When Children Begin to Lie
Recently a young mother confided in me that her almost eight-year-old daughter had begun telling lies. The lies were mostly small in scope, and didn't seem to be focused on hiding anything in particular. In fact, they seemed mostly like little white lies. When this mother confronted her daughter, the youngster explained that she had noticed that some kids seem to get away with lies. She gave a few examples of other children who had either told a lie at school, or at home, and had seemingly not been caught. Moreover, in some cases these children had gotten away with something because their lies had been taken for the truth.
This young daughter was puzzled by all of this, seeing that her mother had taken great care to instruct her that lying was unacceptable and never really worked or gained anything in the long run. Clearly, this child was able to see from her own observations that Mom's admonitions didn't stand up to experience. So, she had decided to try it out herself and see if she could get away with a lie.
My first reaction was to be impressed by the logic employed by this young girl and her creativity at testing out the hypothesis she had formulated based on her observations. She was in fact perfectly demonstrating a significant change in cognitive capacity (ability to think) that occurs usually around eight years of age. There is a mental leap that allows children to begin to see what I call the shadings in reality. Things change from being very black and white to incorporating shades of gray.
For the child, this means that what they have learned under the tutelage of the parents is now open for testing in the immediate environment. Not only can children remember what the rules are, they know when to apply them and can observe how others apply them. In the case of this youngster, the experiment was simply that. There were no other emotional problems that were instigating her newfound attempts at telling lies. She was doing research based on her new ability to look at things with a more penetrating eye.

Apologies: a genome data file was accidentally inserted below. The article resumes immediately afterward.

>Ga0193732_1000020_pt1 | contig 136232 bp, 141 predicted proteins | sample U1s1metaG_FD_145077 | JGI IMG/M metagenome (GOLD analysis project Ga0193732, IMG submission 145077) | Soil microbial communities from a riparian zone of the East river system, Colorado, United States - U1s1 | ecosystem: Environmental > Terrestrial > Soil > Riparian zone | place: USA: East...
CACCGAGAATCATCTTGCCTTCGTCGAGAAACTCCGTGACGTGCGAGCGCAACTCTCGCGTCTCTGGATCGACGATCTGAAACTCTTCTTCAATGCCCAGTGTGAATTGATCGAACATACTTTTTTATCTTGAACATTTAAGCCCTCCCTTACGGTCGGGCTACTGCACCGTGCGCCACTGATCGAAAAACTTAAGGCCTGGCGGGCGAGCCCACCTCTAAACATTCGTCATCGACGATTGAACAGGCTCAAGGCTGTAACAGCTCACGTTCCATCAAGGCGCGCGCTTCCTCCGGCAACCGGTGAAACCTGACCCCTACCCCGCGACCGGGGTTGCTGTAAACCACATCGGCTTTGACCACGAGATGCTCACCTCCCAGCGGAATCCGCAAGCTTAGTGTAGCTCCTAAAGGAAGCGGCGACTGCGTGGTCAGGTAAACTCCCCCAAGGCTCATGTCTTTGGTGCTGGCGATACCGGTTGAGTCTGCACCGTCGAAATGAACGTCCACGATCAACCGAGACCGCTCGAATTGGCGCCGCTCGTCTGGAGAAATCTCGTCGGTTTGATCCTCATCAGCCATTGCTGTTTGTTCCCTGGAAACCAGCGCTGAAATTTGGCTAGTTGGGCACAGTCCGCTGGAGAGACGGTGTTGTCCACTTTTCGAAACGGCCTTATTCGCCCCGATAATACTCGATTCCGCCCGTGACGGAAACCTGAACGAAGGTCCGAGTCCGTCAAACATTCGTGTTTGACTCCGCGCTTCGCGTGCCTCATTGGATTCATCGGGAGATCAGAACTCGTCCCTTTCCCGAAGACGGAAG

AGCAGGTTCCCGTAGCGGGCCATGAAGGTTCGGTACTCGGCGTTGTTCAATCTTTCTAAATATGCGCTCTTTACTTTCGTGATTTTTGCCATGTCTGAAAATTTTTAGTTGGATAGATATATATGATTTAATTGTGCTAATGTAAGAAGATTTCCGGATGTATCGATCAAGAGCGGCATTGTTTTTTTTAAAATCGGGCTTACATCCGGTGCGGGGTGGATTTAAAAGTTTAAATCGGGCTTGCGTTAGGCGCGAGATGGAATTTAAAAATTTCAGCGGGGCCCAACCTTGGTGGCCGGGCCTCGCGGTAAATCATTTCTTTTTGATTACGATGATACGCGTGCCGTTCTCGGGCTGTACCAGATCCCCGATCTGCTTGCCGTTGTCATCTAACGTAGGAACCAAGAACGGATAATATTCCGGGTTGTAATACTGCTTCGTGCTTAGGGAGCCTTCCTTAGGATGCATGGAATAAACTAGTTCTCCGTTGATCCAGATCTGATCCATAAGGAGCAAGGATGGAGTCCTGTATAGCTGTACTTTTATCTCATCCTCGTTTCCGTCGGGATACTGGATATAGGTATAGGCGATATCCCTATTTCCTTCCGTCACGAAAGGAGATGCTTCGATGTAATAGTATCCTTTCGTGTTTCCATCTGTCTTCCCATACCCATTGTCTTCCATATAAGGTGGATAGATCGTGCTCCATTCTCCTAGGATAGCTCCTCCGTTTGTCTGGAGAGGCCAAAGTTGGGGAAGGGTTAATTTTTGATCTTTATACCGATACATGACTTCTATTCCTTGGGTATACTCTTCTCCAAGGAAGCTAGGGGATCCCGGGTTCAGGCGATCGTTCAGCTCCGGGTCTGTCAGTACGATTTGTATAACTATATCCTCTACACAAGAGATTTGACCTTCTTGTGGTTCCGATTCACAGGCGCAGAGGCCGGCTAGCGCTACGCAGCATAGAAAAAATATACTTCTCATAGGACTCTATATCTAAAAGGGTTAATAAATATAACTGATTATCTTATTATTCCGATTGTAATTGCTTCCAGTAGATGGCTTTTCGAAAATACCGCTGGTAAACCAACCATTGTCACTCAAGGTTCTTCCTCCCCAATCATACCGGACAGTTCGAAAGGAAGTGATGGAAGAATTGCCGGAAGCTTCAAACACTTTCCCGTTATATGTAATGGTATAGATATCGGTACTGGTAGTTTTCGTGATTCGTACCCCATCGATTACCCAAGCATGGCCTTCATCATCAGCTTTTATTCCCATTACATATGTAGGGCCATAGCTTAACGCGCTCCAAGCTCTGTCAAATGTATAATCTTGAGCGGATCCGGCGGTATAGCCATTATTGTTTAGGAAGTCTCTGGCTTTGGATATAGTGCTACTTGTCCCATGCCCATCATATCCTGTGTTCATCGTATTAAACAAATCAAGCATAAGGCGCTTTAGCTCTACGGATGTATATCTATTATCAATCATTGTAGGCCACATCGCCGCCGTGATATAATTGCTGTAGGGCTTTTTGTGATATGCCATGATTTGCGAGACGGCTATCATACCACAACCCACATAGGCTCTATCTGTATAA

What I am trying to get across here is that lying at this age is quite normal. It signifies creativity along with an increase in intellectual functioning. That doesn't mean that it is an acceptable behavior, but it is helpful to understand why it occurs. It is particularly helpful to parents to realize that their children are in fact developing along normal lines. That said, it is equally important that the opportunity for instruction that is provided by lying be used to further the child's capacity to think things through.
Let's go back to our youngster who has noticed that sometimes children seem to get away with lying. I instructed her mother to deal with her child's dilemma about lying in the following way. First, initiate a conversation about the issue of trust as it is related to lying. In other words, point out that if she lies to her mother, then her mother will begin to question whether or not she can trust what her daughter tells her. If she can't trust her, then she will not be able to allow some of the privileges that are currently based on that trust. Secondly, ask the child to think of a situation in which someone has lied to her. How did it feel? What happened? How did it affect her relationship with that person?
This is a good lesson in empathy. Point out that even though someone may think they are getting away with lying, they really are not. By lying they are saying that they can't be trusted. They are also doing something that can hurt someone else. Moreover, they are potentially damaging their relationships with people that mean something to them.
I told this mother to be sure that throughout the conversation to use very concrete examples the child could understand and relate to, and to construct the interchange in more of a question and answer format rather than a lecture. Finally, I encouraged her to use a very kind and understanding tone. This is not a situation that calls for punishment, and in fact punishment would defeat the purpose of the lesson.
When finished with this process, it is important to be sure that your youngster understands that lying is not an acceptable activity. You've laid the groundwork for assisting your child in internalizing this rule as well as understanding why this is so, and you now have a conversation that you can refer to in the future when and if the situation reoccurs. Be sure to applaud your child for being able to use logic and to think about things in such a careful way. Invite her to come and talk to you in the future when she comes across things that do not immediately make sense.